Or, that at least is what Geoffrey over at friendly rivals the Social Liberal Forum seems to think*.  This is what Clive Crook refers to (see last post) when he talks of debates deteriorating:

‘Opponents’ views are not worth examining; bad faith goes without saying’,

though I am not going to accuse Geoff of being ‘blinded by rage’.  But accusations that effectively rule your antagonist out of the debate, i.e. ‘Well, your opinions sound correct, but only because YOU DON”T THINK PEOPLE MATTER NAH NAH’ is an example of this problem.

So I could reply: ‘NEF: economics as if money grows on trees’.  But I won’t, and instead look forward to seeing more events of theirs at future conferences.  ( The ‘boring’ point is of course far more wounding.  But if ‘boring’ means ‘might be practical enough to be implemented outside a student commune” then maybe I’ll plead guilty) .

Incidentally, CentreForum does care about people (well, duh. Several people, in fact. Lots of them).  We don’t call for a delay on fiscal restraint just because the Conservatives are economically incorrect, but because their solutions would crater the living standards of millions of people. For further elucidation, read Aditya here:

What is the year haunting economists; the one they fear politicians are about to repeat? Not 1929 – we’ve already had our great crash. Nor 1933 – all those bank rescues, interest-rate cuts and emergency spending have staved off a depression. No, the year economic historians are talking about is 1937, when Washington declared the crisis over, began cutting spending and raising interest rates – and pushed the still- fragile US economy into a severe relapse.

Unlikely?  Not if you look at today’s figures (David Smith):

Just when the recovery story was going smoothly, along comes the Office for National Statistics to throw a huge spanner in the works. Manufacturing output slumped by 1.9% in August, it said, to the lowest point in the recession. Industrial production as a whole dropped by 2.5%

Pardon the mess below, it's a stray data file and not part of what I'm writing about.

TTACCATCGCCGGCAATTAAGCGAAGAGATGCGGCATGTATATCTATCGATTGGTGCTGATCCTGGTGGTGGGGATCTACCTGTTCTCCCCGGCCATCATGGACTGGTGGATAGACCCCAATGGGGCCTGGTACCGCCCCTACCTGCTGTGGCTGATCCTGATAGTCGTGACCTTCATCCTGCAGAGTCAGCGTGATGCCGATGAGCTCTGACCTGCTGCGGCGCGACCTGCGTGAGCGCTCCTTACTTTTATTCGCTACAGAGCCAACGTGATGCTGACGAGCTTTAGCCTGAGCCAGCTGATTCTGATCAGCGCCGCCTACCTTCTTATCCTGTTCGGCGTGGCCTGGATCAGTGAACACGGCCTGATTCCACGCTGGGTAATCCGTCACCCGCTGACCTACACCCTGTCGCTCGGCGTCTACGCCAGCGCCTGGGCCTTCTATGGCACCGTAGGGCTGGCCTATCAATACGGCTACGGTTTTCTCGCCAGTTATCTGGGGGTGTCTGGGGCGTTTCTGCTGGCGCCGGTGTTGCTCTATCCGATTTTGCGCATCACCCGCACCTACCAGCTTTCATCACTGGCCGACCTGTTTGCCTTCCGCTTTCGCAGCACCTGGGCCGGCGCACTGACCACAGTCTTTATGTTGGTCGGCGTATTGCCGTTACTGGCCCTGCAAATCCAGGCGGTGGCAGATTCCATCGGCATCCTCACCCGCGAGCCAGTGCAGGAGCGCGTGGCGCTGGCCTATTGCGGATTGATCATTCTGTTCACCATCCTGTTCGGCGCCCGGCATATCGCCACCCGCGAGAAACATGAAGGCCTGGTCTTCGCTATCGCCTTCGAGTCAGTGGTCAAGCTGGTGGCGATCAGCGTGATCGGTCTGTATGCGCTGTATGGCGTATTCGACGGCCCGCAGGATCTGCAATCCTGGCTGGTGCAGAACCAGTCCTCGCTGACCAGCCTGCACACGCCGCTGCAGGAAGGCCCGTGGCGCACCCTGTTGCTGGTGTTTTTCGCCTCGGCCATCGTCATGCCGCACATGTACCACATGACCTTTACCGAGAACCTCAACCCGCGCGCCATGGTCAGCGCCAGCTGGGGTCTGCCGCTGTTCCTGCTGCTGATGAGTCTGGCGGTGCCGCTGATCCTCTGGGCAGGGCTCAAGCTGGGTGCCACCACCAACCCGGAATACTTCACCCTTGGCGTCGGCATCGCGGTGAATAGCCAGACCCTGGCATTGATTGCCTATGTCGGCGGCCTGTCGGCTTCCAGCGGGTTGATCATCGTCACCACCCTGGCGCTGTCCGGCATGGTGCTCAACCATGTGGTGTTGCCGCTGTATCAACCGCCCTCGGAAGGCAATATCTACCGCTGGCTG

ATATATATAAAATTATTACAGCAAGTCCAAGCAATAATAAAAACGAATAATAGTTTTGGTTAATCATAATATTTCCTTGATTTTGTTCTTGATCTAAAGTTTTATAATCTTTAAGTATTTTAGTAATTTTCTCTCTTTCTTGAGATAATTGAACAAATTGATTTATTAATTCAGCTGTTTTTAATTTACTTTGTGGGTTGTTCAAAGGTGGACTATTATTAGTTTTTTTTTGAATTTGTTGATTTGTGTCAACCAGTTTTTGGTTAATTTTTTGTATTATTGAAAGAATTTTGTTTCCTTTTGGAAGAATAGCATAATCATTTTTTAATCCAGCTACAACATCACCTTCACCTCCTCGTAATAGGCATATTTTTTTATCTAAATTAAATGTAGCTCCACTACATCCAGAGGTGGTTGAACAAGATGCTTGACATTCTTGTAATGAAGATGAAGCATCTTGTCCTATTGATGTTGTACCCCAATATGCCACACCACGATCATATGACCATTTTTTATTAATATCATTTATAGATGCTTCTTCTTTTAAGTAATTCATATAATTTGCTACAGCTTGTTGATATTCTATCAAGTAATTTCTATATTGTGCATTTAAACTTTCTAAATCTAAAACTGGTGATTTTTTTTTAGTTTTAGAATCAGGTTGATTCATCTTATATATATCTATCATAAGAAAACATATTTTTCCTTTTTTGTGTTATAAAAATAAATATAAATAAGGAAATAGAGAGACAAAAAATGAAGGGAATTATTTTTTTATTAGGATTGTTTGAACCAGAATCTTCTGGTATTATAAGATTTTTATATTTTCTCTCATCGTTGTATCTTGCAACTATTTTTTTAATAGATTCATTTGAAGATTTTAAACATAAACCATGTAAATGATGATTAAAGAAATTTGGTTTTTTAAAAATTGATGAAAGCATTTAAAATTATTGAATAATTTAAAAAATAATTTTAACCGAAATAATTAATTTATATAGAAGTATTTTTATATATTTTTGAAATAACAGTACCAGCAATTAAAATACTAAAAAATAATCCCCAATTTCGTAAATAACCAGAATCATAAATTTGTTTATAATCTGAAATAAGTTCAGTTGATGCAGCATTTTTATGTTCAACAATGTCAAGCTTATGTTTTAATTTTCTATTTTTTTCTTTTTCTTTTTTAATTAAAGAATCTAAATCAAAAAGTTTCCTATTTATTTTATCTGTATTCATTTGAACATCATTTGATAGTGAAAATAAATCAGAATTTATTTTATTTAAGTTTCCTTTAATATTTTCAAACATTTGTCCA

I’d report back on a fascinating discussion about public spending cuts with John Redwood, but am not sure yet how Chatham house it was.

*OK, the actual charge was ‘Centre Forum are preoccupied with “free markets”’.   Well, I’ve helped co-author 4 pieces so far, and none of them were really about free markets – more the institutions that constrain and shape markets, monetary, fiscal, international and Keynesian.  And markets are actually made up of people  . . .

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2 thoughts on “CentreForum: economics as if people don’t really matter

  1. Just to let you know Giles that I am not “blinded by rage”, nor did I have you in particular in mind when I wrote the piece. However it is worth considering why Centre Forum and NEF are so different in style. Let me be more specific; one of the premises of CF is that economic growth is simply a good thing, and from that premise I do see little concern of the social and environmental impact of the growth, as though it really doesn’t matter.

    I was attempting to be balanced in my critique of CF and I did point out the good things CF do as well. I am in fact a member of CF and the subscription is quite a lot of money, so you are doing some things right (from my point of view) and there is no need to be quite so defensive.

  2. Hi Geoffrey

    First, I should have made clear that we’re very grateful for your support – it makes a big difference.

    On GDP we have to disagree – I was at a poverty event on Monday, & I can’t conceive of how we will end squalor deprivation w/o growth. It has to be more environmentally sustainable – but these do not have to be opposed (e.g. Thames, 1866 – Thames 2008)

    I guess Cf are premised on the notion that freedom inc economic is conducive to, not opposed to, progressive ends. I look forward to the debate

    G

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